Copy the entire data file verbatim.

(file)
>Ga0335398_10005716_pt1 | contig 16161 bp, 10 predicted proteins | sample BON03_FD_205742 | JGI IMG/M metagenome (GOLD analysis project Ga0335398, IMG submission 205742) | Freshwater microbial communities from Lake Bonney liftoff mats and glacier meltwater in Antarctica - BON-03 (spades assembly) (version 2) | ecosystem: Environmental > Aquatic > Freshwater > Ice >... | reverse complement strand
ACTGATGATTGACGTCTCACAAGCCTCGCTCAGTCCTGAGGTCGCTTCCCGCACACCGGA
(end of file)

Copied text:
>Ga0335398_10005716_pt1 | contig 16161 bp, 10 predicted proteins | sample BON03_FD_205742 | JGI IMG/M metagenome (GOLD analysis project Ga0335398, IMG submission 205742) | Freshwater microbial communities from Lake Bonney liftoff mats and glacier meltwater in Antarctica - BON-03 (spades assembly) (version 2) | ecosystem: Environmental > Aquatic > Freshwater > Ice >... | reverse complement strand
ACTGATGATTGACGTCTCACAAGCCTCGCTCAGTCCTGAGGTCGCTTCCCGCACACCGGA